DOUG:  [T]hough I agree that pragmatism more than principle explains Booker's fans, I also think devotion to Booker is grounded in its potential.... But Booker's potential will be wasted if judges and the Sentencing Commission continue to cling to the existing guidelines like Linus clutching his security blanket.  I fear that it is some judges and members of the Sentencing Commission whose reaction to Booker has been unduly shaped by pragmatism rather than principle.  I sense many are still embracing and even extolling the current guidelines out of fear that Congress might over-react to any efforts to bring more humanity to sentencing decision-making.  But, rather than be stifled by such an understandable but unhealthy fear, judges and the Sentencing Commission should seize this unique post-Booker moment as an opportunity to begin incrementally developing a more fair and effective federal sentencing system.

FRANK:  In the end, I think the post-Booker system neither will nor should survive for long....  [W]hat will drive the Justice Department is its perception of what it has lost, and not what it has held onto. Moreover, though post-Booker sentencing practice viewed through the lens of national averages has changed surprisingly modestly so far, the direction of the observable changes is plain and not congenial to either Congress or the Justice Department.  Still more importantly, as time goes on and judges become more accustomed to the restoration of a measure of their old authority, they will surely exercise it more....  In consequence, whatever DOJ policymakers may think of the current state of things, they will act based on predictions of a future they will see as growing ever less attractive.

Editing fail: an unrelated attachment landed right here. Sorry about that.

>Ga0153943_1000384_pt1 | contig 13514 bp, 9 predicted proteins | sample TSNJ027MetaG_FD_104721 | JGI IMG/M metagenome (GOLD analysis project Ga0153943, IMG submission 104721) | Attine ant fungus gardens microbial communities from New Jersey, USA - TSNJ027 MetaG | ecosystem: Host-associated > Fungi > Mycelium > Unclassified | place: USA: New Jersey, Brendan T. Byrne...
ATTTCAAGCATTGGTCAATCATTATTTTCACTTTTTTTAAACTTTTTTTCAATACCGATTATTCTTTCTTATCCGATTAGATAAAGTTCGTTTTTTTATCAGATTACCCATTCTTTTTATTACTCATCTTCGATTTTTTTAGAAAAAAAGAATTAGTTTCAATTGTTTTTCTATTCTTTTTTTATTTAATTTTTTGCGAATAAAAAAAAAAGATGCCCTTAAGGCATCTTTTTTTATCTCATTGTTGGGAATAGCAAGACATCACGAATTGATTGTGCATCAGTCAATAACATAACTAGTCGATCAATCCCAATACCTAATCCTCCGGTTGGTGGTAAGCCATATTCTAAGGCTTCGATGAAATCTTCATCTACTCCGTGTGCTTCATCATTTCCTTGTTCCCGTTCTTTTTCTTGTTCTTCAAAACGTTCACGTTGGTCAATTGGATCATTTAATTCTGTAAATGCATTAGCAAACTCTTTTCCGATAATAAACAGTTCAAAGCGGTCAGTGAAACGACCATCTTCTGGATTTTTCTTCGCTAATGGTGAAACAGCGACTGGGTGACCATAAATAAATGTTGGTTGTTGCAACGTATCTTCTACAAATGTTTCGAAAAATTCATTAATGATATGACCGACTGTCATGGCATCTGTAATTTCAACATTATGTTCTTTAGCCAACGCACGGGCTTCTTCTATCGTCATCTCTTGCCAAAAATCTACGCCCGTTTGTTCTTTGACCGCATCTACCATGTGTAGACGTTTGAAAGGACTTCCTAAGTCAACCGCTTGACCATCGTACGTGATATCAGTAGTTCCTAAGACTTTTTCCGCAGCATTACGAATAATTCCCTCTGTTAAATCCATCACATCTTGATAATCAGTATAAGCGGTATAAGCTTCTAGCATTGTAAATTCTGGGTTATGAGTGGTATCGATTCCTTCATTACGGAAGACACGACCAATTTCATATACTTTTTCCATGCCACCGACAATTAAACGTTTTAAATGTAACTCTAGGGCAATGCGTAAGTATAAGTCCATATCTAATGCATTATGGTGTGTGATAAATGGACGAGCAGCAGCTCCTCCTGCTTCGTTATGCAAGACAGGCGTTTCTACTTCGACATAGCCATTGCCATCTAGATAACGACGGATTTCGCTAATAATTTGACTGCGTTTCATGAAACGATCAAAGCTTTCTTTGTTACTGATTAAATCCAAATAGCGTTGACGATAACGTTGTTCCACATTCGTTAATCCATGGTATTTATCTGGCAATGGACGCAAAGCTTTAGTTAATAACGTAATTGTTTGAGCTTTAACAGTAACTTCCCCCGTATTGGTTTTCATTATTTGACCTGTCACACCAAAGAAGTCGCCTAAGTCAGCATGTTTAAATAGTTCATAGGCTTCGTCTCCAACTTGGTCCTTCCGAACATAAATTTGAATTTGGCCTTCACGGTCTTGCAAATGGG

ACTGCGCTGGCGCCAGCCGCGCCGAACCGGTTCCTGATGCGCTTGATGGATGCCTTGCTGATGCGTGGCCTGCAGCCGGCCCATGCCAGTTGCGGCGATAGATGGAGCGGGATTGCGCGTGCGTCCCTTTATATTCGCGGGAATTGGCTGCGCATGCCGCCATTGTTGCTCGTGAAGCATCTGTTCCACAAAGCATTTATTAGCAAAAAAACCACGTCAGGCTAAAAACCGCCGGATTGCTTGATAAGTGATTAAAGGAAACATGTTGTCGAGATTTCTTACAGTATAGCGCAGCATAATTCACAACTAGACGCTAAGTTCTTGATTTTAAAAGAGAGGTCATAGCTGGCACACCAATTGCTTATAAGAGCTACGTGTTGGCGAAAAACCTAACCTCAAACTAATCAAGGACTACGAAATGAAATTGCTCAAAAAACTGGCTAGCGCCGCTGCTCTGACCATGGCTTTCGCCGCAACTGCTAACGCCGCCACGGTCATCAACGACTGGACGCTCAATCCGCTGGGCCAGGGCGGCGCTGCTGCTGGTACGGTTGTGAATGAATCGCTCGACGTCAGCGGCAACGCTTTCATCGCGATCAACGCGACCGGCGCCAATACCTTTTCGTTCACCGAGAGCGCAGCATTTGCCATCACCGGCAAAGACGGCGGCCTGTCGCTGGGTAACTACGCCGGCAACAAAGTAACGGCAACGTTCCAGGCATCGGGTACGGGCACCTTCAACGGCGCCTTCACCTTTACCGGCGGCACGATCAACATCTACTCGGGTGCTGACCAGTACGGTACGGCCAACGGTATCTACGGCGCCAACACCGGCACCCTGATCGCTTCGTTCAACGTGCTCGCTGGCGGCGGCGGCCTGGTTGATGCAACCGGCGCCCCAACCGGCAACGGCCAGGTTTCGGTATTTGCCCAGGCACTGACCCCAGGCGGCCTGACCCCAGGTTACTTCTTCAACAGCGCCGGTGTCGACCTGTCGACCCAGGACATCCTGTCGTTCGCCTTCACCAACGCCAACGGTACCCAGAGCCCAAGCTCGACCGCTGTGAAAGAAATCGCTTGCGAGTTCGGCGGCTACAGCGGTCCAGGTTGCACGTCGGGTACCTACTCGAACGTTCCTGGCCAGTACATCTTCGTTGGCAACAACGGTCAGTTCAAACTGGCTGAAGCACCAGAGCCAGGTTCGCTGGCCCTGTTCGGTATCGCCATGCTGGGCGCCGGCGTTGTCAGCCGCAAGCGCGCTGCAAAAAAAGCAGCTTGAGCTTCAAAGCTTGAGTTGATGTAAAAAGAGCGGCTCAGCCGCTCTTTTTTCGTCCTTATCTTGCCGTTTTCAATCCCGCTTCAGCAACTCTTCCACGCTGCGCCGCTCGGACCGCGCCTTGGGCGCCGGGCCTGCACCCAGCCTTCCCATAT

DOUG:  You are absolutely right that "what will drive the Justice Department is its perception of what it has lost, and not what it has held onto."  But ... post-Booker prosecutors have not lost the ability to help achieve justice in individual cases.  Rather, what prosecutors seem to have lost (though only somewhat) as a result of Booker is (1) their considerable power to roll over defendants during plea negotiations through the threat of harsh mandatory sentencing terms, and (2) their unfettered discretion to dictate precise federal sentencing outcomes through their charging and plea decisions.

FRANK:  If a fundamental reconfiguration of federal sentencing structures is to occur, someone or some institution outside of Congress, the Justice Department, and the robed judiciary will have to take the lead in formulating and advancing it.  Congress lacks the expertise for the job. DOJ has the expertise but not the motivation.  The judges don't do legislation.  Institutionally, that leaves the Sentencing Commission.  One of the most puzzling features of the post-Booker landscape is the absence of the Commission as anything other than a gatherer of data.  The Commission has the time, the expertise, the data, and (one would think) the motivation to take a leading role in molding thinking about where we should go from here.  But the silence from the second floor of the Thurgood Marshall Building has been deafening.

January 22, 2006 at 08:02 AM | Permalink

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Posted by: richard | Jun 26, 2007 1:49:00 PM